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Before it’s too late

October 29, 2007

Nuclear Renewal: Commonsense about Energy
By Richard Rhodes
Viking Press, 1993

Nuclear Renewal: Commonsense about Energy is a clear cut and fact based objective assesment of the world’s, and especially America’s, nuclear choices by the acclaimed Richard Rhodes (who I had the pleasure of meeting and actually talking to for a few minutes last year). Compared to his other works, this one is a short one. But just like in his other volumes, Rhodes does not mince any words. He clearly sees that the present American disdain of nuclear power for electricity, remarkable for a nation who started it all in the first place, stems from a combination of public paranoia, bad management and a tendency to oversell on the part of nuclear managers.

It all started in the 50’s, when the US Navy, spurred ahead by star Admiral Hyman Rickover’s (See Rickover: The Struggle for Excellence) initiative, became the first one to harness nuclear power in their submarines. Quite disastrously, almost the same reactor model was carried over by overambitious Cold War public policy makers and managers, into the public arena for which it was anything but fit. Promises of nuclear technology and reactors were cheerfully oversold, with huge initial investments made, that were mostly based on optimistic future assesments rather than realistic present estimates. The result? Most reactors that were born of this bravado had to decomissioned after only a few years, because the then used models simply were not efficient, and could not pay off the initial investment that had been ceremoniously put in. By the 1970s, America’s practical nuclear advantage was stalling. In 1979, Three Mile Island made matters worse, and fuelled a public fear of the word “nuclear” that continues unabated till the present moment (that is why they had to name it Magnetic Resonance Imaging instead of Nuclear Magnetic Resonance, which after all is the basic principle from which the medical technique stems; no person would allow himself to be put into a contraption that sported the title “Nuclear”).

The most revealing part of the book is the discussion of foreign reactor technologies and economies that Rhodes presents, especially France and Japan. Compared to the US (about 25%), 40% of Japanese electricity and 70% of French electricity comes from nuclear power. Ironically, most of the Japanese reactors are built using US technology. Why the glaring difference? Rhodes’s answers and investigations are sobering and again go a long way in telling us how the simplest of human measures can lead to a better world. In Japan, there’s simply much better housekeeping in the reactors. Basic things like safety valves and pipes are regularly checked by human beings (quite a telling fact, given the Japanese dominance in automation). The simplest of objects such as bright green fluorescent labels serve as warning signals at crucial points. In case of France, the main approach is different, and a powerful reminder to the opponents who are lobbying the Yucca Mountain project in the US. The French have superior spent fuel reprocessing plants, and care is taken so that the maximum amount of fissile material is recycled. Note that these are the same kind of spent fuel rods, currently sitting in huge water tanks in the US, that US policy makers are planning to actually bury leading to an enormous waste worth billions of dollars, as well as an environmental hazard that would be seen to be almost painfully crafted in an intentional way.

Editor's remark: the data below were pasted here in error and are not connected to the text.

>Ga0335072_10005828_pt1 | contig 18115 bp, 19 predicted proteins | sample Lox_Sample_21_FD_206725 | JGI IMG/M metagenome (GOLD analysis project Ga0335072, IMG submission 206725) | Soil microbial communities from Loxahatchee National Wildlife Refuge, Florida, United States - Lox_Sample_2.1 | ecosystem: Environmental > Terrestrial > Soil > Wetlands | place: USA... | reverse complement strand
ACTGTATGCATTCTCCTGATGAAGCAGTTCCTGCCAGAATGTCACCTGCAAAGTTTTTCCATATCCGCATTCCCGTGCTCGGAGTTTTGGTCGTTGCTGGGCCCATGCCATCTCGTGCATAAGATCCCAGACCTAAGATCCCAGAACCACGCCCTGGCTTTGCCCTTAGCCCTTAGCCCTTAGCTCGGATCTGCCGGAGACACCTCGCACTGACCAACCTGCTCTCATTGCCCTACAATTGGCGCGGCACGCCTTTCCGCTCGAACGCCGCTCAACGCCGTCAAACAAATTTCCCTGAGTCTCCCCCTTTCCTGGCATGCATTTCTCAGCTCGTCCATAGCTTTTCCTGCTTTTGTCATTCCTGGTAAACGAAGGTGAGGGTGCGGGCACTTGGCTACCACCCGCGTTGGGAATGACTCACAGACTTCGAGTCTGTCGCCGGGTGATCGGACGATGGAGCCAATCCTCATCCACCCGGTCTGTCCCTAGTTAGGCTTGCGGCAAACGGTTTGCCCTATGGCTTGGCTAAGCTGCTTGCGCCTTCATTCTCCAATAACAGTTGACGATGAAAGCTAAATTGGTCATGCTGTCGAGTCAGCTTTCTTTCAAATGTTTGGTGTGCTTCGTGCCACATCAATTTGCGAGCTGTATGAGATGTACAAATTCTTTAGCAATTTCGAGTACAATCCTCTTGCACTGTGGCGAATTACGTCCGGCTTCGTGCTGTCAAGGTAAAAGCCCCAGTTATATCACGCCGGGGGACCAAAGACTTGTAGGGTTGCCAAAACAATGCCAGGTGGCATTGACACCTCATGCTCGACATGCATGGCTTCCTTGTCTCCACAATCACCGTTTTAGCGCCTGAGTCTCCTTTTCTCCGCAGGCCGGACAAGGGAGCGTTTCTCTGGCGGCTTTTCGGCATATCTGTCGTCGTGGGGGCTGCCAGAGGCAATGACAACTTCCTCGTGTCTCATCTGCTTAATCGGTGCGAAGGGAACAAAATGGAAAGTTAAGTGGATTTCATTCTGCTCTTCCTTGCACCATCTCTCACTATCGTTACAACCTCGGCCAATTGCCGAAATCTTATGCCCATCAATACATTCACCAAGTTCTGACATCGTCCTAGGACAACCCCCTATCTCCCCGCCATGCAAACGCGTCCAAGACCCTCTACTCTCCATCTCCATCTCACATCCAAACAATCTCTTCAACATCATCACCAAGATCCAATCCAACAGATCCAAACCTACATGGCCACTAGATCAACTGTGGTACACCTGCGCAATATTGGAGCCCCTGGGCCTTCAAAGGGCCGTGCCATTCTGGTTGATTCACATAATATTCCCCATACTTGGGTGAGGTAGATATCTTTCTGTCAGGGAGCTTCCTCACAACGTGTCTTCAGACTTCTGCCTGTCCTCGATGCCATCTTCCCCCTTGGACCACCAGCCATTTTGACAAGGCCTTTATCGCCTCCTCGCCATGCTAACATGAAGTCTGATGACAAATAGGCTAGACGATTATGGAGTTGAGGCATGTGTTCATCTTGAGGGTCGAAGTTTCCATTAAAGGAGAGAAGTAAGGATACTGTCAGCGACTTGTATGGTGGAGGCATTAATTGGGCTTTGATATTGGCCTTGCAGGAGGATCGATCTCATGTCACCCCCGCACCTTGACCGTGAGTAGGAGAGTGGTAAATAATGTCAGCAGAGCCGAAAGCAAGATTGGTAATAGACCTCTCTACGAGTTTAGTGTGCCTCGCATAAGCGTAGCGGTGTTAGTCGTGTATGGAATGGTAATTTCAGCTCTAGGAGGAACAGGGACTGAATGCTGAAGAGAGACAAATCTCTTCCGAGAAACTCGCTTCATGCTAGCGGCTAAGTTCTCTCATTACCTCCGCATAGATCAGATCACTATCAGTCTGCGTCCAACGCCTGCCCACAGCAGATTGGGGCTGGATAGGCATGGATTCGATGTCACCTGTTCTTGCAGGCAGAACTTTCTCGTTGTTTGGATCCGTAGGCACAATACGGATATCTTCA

But the most important point, which I thought really highlights man’s relation, and conflict, with technology, concerns the basic assumptions that were made in constructing US reactors. Reactor makers right through the 50s sought to make their inventions perfect and infallible. This led not only to an inordinate amount of time in their development, but to painstaking attention to a goal that was absurdly unachievable. The Japanese, on the other hand, never assumed in the first place that their reactors would be perfect and infallible. With this in mind, they instituted double the number of safety measures, as well as easy human entry to the reactors’ environs, which would make manual shutting down of the reactors much easier. Faith in human infallibility born of hubris comes, it seems, at the cost of pragmatic failure.